In recent months the First Presidency and the Twelve have felt an undeniable direction from the Lord to declare and reemphasize the Sabbath day and the importance of worthily partaking of the sacrament. As we take the sacrament, we remember the Savior and His Atonement. We come repenting of our sins, pledging our loyalty to covenants made with Him, and hearing again the promises He makes to us. To always have His Spirit with us is a pearl of enormous value. Receiving the sacrament on Sunday is more and more like an oasis in the desert—bubbling with cool spring water, quenching our spiritual thirst and relieving our parched souls.
President Russell M. Nelson’s April general conference talk was titled “The Sabbath Is a Delight.” President Nelson explained how he approached the Sabbath:
In my much younger years, I studied the work of others who had compiled lists of things to do and things not to do on the Sabbath. It wasn’t until later that I learned from the scriptures that my conduct and my attitude on the Sabbath constituted a sign between me and my Heavenly Father (see Exodus 31:13; Ezekiel 20:12, 20). With that understanding, I no longer needed lists of dos and don’ts. When I had to make a decision whether or not an activity was appropriate for the Sabbath, I simply asked myself, “What sign do I want to give to God?” That question made my choices about the Sabbath day crystal clear.24
In our day the Lord has promised that honoring the Sabbath will help us in keeping ourselves “unspotted from the world.”25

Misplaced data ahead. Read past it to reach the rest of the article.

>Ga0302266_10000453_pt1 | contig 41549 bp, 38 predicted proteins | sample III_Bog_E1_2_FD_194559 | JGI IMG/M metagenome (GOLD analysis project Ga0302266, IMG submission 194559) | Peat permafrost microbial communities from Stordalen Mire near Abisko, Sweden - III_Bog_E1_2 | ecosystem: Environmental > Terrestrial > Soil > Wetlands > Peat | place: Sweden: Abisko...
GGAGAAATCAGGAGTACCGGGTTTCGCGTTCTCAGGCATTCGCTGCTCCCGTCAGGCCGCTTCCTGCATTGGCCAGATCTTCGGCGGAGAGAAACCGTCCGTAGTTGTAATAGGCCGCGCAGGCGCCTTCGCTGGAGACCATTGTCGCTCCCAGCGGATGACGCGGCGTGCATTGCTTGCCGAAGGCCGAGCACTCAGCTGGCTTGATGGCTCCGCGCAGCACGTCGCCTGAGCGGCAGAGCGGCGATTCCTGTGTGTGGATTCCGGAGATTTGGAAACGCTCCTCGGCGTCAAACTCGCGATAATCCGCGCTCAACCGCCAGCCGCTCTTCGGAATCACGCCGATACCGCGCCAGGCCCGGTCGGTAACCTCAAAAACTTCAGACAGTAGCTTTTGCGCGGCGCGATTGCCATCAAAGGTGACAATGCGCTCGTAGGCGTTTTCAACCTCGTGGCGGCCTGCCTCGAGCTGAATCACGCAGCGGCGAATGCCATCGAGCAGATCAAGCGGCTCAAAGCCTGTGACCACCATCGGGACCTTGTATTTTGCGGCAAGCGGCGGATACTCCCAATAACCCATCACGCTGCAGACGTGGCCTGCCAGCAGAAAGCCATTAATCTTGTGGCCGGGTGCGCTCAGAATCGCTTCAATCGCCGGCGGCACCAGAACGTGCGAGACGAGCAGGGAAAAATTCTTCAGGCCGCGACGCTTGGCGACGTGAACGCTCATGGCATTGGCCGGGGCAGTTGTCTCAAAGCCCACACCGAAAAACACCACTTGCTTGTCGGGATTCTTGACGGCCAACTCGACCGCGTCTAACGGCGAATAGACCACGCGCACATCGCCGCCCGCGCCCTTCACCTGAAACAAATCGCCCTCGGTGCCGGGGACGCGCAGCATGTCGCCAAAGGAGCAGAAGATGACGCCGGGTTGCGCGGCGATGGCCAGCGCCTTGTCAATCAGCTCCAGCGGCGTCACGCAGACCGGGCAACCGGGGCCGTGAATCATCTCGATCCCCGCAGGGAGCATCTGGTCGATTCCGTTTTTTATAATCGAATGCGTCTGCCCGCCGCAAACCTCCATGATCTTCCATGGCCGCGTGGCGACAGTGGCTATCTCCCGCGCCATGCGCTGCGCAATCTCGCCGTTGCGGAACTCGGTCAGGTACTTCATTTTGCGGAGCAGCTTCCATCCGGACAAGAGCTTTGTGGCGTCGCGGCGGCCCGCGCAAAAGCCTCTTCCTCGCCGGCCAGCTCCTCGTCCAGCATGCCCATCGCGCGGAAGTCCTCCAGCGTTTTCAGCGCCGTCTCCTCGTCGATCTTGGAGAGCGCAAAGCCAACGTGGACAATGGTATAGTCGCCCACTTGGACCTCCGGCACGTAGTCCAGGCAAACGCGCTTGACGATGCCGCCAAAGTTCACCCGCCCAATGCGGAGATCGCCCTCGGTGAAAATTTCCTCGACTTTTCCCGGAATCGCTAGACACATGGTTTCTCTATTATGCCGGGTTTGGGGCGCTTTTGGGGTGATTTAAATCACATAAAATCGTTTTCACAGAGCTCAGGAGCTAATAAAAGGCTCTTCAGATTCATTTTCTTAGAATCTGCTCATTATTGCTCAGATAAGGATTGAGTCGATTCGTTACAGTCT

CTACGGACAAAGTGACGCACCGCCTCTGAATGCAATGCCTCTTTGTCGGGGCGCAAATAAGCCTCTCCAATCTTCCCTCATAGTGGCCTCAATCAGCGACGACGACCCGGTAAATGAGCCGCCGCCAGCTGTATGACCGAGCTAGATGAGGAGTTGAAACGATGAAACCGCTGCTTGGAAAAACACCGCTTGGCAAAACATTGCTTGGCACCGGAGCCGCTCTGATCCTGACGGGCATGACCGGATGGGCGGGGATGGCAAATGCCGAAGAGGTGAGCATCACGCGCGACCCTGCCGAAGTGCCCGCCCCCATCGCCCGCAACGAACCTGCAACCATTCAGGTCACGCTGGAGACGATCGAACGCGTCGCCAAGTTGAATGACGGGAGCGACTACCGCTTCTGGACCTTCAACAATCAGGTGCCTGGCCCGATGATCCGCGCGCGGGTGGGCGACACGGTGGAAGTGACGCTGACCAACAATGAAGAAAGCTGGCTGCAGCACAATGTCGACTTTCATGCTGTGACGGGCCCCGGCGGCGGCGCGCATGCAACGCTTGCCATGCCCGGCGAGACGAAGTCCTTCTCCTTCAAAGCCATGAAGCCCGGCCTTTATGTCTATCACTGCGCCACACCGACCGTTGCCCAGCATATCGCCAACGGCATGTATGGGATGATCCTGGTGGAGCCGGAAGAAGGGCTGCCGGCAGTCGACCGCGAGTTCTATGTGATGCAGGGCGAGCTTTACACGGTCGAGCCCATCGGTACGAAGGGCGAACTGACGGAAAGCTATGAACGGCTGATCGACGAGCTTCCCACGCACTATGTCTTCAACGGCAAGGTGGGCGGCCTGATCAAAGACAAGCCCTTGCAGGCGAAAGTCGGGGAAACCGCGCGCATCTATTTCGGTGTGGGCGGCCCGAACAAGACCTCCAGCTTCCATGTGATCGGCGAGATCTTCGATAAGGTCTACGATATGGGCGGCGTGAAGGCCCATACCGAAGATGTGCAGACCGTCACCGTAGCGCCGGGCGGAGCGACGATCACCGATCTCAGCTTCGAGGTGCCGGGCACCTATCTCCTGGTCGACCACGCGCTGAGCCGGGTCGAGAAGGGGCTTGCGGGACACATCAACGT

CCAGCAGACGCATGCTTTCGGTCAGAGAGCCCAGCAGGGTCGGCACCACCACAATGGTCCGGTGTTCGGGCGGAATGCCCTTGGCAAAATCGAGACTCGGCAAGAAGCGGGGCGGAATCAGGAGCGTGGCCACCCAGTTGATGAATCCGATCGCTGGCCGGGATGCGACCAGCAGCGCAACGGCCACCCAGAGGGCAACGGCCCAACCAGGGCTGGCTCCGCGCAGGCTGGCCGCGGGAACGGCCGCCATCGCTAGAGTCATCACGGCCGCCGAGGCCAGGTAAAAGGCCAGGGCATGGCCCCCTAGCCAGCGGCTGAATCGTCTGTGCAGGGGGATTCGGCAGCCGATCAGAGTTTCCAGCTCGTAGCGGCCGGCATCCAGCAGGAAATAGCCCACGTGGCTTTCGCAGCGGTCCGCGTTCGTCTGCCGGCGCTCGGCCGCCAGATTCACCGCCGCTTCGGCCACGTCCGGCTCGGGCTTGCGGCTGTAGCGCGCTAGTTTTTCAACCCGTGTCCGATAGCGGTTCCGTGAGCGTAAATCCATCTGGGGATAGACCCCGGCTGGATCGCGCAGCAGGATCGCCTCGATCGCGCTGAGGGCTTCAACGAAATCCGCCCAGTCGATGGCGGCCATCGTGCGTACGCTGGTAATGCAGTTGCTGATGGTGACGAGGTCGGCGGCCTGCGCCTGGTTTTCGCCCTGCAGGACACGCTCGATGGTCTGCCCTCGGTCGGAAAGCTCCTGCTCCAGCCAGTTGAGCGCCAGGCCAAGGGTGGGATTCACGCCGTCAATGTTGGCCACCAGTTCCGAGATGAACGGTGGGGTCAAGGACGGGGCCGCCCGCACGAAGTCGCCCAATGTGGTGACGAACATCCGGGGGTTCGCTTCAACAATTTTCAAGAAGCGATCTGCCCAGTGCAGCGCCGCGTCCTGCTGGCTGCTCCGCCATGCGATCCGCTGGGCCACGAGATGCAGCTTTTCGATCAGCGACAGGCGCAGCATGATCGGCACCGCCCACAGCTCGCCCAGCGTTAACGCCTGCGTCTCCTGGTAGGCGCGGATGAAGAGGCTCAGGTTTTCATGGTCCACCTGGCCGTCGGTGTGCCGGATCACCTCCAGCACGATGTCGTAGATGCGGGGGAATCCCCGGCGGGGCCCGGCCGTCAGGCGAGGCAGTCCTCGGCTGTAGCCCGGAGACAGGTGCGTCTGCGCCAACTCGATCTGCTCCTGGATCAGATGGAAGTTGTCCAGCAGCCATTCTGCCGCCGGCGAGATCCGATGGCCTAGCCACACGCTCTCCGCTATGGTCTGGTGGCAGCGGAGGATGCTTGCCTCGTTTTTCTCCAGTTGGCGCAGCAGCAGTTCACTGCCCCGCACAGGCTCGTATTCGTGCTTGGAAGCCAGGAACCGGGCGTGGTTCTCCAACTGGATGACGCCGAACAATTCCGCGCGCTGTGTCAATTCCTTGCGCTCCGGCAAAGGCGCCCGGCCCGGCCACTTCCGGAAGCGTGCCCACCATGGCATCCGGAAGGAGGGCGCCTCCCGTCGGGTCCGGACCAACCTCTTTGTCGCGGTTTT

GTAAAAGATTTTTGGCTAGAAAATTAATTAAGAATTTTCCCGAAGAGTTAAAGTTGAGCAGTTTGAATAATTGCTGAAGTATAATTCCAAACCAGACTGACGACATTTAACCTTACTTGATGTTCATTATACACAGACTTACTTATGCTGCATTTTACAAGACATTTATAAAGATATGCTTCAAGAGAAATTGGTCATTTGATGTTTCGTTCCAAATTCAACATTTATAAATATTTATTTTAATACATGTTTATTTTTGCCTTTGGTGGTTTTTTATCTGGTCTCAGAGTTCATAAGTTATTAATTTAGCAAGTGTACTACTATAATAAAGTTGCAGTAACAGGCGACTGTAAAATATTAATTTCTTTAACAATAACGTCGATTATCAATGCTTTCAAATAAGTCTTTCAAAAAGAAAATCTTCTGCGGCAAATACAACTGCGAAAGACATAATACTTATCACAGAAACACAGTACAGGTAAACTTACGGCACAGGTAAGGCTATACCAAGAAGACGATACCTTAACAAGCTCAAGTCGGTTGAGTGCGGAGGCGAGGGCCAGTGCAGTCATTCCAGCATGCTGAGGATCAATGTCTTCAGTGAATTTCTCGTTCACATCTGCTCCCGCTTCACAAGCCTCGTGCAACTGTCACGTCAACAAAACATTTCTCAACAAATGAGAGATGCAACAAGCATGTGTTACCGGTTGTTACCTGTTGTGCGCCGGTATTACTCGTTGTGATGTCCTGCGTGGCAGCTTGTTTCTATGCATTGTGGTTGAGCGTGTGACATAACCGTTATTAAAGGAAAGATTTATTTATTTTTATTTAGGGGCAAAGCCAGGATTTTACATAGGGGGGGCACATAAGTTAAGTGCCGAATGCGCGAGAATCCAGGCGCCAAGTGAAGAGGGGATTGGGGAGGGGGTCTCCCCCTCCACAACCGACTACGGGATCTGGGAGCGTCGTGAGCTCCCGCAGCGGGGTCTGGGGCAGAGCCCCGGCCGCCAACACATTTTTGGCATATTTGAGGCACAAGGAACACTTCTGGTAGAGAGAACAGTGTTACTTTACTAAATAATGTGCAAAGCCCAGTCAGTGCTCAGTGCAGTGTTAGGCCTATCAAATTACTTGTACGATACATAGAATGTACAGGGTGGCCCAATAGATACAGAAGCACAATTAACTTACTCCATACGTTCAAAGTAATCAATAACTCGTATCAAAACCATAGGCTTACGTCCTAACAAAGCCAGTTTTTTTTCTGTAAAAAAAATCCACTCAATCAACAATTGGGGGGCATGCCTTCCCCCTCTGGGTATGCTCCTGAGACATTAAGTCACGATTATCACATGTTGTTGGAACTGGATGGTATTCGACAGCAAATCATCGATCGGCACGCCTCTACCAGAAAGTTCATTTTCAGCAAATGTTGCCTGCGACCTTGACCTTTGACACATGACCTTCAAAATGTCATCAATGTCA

Can you see the Lord’s hand in giving us the technology to turn our children toward their fathers? Can you see why the Lord would greatly increase the temples upon the earth? Can you see the Lord’s purposes in helping us to more fully honor the Sabbath day? These are compensatory spiritual gifts from heaven for the righteous. And there are many, many more. As we recognize and embrace them, they heighten our spiritual sensitivities, offering greater assurance and confidence. The precious gift of the Holy Ghost becomes a stronger beacon, and we more clearly see those things that are unseen.
This added spiritual power does not just fall upon us. It comes as we act. The scriptures tell us that “Noah found grace in the eyes of the Lord,”26 but he and his family still needed to build and enter the ark.
God prepared the means for the children of Israel to be healed from the fiery flying serpents, but He still required that they look upon the serpent of brass attached to Moses’ staff.27
The Saints sang in our dispensation, “We’ll find the place which God for us prepared,”28 but they still had to pick up their handcarts and go west.
Let me return to the beautiful quote by Brother Heber C. Kimball:
To meet the difficulties that are coming, it will be necessary for you to have a knowledge of the truth of this work for yourselves. The difficulties will be of such a character that the man or woman who does not possess this personal knowledge or witness will fall. . . .
. . . The time will come when no man nor woman will be able to endure on borrowed light.29
I like to think of it this way: If two people are walking together along a very gentle terrain, one lantern is often sufficient. But when the time comes, as it does with each child, that he or she steps away from us to take his or her own journey, our light is no longer sufficient to light his or her way. And while one may be linked tightly to a companion—if you are fortunate enough to have a companion of faith—if we unexpectedly face jagged rocks and uneven cliffs, each needs his or her own lantern to light the path.